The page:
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Preventing Throat Problems

By: Jo Johnson - Updated: 6 Dec 2012 | comments*Discuss
 
Throat Sore Throat Damage Risk Factors

Having a sore throat every now and then, won't do any long term damage in general, but having a basic knowledge and awareness can minimise the chances of having a throat problem.

Lifestyle Issues

One of the best ways of preventing throat damage is to protect it from the dangers that surround us on a daily basis. Smoking is one of the biggest risk factors for long term and serious throat problems and also of minor throat irritations and problems with your voice. This doesn’t solely apply to smoking itself but extends into the amount of general exposure you have to smoke. Avoid smoky atmosphere if you can or try to minimise the amount of time you spend in these areas.

If you drink alcohol do so sensibly adhering to the government recommendations and don’t be tempted to binge drink which can be very dangerous but also pose a risk to the health of your throat amongst other things.

Making sure you drink enough water and eat a healthy diet are essential in helping to prevent infections. Your immune system is directly connected to how able the body is in fighting off infection before it is becomes symptomatic. If necessary, take a vitamin or herbal supplement to keep your body in tip-top condition and ready to fight off bacterial infections.

Preventing Throat Infections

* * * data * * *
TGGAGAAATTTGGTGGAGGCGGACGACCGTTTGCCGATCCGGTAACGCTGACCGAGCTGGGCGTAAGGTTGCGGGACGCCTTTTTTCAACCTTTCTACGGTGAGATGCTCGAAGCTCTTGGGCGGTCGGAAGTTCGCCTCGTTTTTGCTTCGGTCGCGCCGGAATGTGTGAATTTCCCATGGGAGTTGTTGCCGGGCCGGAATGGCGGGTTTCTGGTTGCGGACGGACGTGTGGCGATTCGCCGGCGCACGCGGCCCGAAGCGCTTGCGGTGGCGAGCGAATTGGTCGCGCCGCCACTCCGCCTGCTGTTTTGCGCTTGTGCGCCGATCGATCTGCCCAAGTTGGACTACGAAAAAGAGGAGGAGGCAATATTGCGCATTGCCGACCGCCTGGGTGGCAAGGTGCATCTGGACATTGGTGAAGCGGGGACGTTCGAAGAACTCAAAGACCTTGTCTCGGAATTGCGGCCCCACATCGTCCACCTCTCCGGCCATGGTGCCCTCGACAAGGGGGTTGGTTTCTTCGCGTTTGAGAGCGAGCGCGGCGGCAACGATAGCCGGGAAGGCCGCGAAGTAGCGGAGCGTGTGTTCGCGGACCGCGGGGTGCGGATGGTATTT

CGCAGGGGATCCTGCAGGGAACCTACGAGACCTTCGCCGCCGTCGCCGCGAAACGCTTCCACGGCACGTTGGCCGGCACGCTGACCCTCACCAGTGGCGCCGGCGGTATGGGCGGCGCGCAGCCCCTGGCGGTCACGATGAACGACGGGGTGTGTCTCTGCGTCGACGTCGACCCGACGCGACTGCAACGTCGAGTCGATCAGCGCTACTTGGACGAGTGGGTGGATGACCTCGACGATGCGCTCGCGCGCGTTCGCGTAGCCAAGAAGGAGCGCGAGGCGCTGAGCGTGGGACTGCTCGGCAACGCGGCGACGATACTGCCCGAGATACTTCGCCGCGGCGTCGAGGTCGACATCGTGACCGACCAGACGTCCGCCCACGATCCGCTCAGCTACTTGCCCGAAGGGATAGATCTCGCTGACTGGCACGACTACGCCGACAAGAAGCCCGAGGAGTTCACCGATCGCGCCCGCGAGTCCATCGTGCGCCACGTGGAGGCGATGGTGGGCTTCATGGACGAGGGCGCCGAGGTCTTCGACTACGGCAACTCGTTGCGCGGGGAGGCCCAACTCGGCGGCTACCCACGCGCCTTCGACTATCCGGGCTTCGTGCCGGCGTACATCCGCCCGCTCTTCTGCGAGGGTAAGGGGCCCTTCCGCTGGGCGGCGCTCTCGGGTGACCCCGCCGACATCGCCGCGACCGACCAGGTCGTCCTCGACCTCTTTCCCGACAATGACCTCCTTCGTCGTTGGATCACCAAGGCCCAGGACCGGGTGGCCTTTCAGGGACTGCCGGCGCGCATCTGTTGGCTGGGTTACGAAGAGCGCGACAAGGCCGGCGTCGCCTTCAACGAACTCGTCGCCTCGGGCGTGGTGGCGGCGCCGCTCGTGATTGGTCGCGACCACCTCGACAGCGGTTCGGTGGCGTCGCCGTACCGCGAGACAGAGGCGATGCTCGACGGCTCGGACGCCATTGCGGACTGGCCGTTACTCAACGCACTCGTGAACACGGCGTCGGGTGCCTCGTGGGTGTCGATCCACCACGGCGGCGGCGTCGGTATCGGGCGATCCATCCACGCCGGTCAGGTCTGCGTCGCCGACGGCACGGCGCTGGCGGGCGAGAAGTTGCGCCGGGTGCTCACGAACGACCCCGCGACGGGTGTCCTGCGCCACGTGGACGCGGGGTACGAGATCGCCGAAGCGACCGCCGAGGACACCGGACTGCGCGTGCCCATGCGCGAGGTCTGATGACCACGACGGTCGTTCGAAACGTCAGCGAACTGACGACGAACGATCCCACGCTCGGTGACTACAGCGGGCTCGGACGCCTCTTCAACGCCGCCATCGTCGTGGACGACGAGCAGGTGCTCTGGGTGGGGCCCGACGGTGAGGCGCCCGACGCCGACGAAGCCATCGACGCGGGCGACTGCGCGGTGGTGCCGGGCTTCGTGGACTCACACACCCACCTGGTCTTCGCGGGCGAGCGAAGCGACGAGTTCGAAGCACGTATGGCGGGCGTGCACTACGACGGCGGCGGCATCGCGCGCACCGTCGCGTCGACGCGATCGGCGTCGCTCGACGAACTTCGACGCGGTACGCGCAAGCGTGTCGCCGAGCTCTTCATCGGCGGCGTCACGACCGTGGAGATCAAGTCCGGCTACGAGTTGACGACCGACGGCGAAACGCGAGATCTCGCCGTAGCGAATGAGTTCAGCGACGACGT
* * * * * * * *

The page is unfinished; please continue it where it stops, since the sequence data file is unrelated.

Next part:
Throat infections are very common and may not be avoidable in all cases but there are ways of minimising the risk. If you are aware of someone having a throat infection you should avoid sharing utensils between washes such as forks, spoons or chopsticks and never be tempted to share a toothbrush; even household towels may hold infection, so during a time when a known infection is present in the household, extra care should be taken to prevent cross-contamination.

The simplest way of preventing infections of any sort is to be very strict with personal hygiene and household cleaning. Washing the hands with warm soapy water and rinsing and drying them properly are often enough to keep germs at bay or prevent them from being transmitted from person to person.

Recognising A Problem

Recognising when there is a problem or the potential to develop into a problem is very important as it can help determine whether you need medical attention or whether you can fight the problem yourself.

If your throat problems have persisted for more than a few days or are getting worse even though you are trying some home or over-the-counter remedies, see your doctor as you may need a prescription.

If your throat is sore and you can see white patches or spots at the back of the mouth or throat you should go and see your GP as this may be a sign of a strep throat infection which will need medical treatment.

Lumps in the throat are often harmless and occur as the body’s natural infection-fighting mechanisms are used, but occasionally they may be a symptom of another problem, especially if there is no history of sore throat or infection. Any lumps in the throat that are preventing you from eating, breathing or remain after a few days should be investigated by a doctor in case they are a symptom of something else.

Preventing throat problems may not be totally achievable, but in many cases the risks can be minimised and particular care should be taken when a known infection is present in your domestic environment and with regard to lifestyle issues in general as these pose the biggest risks.

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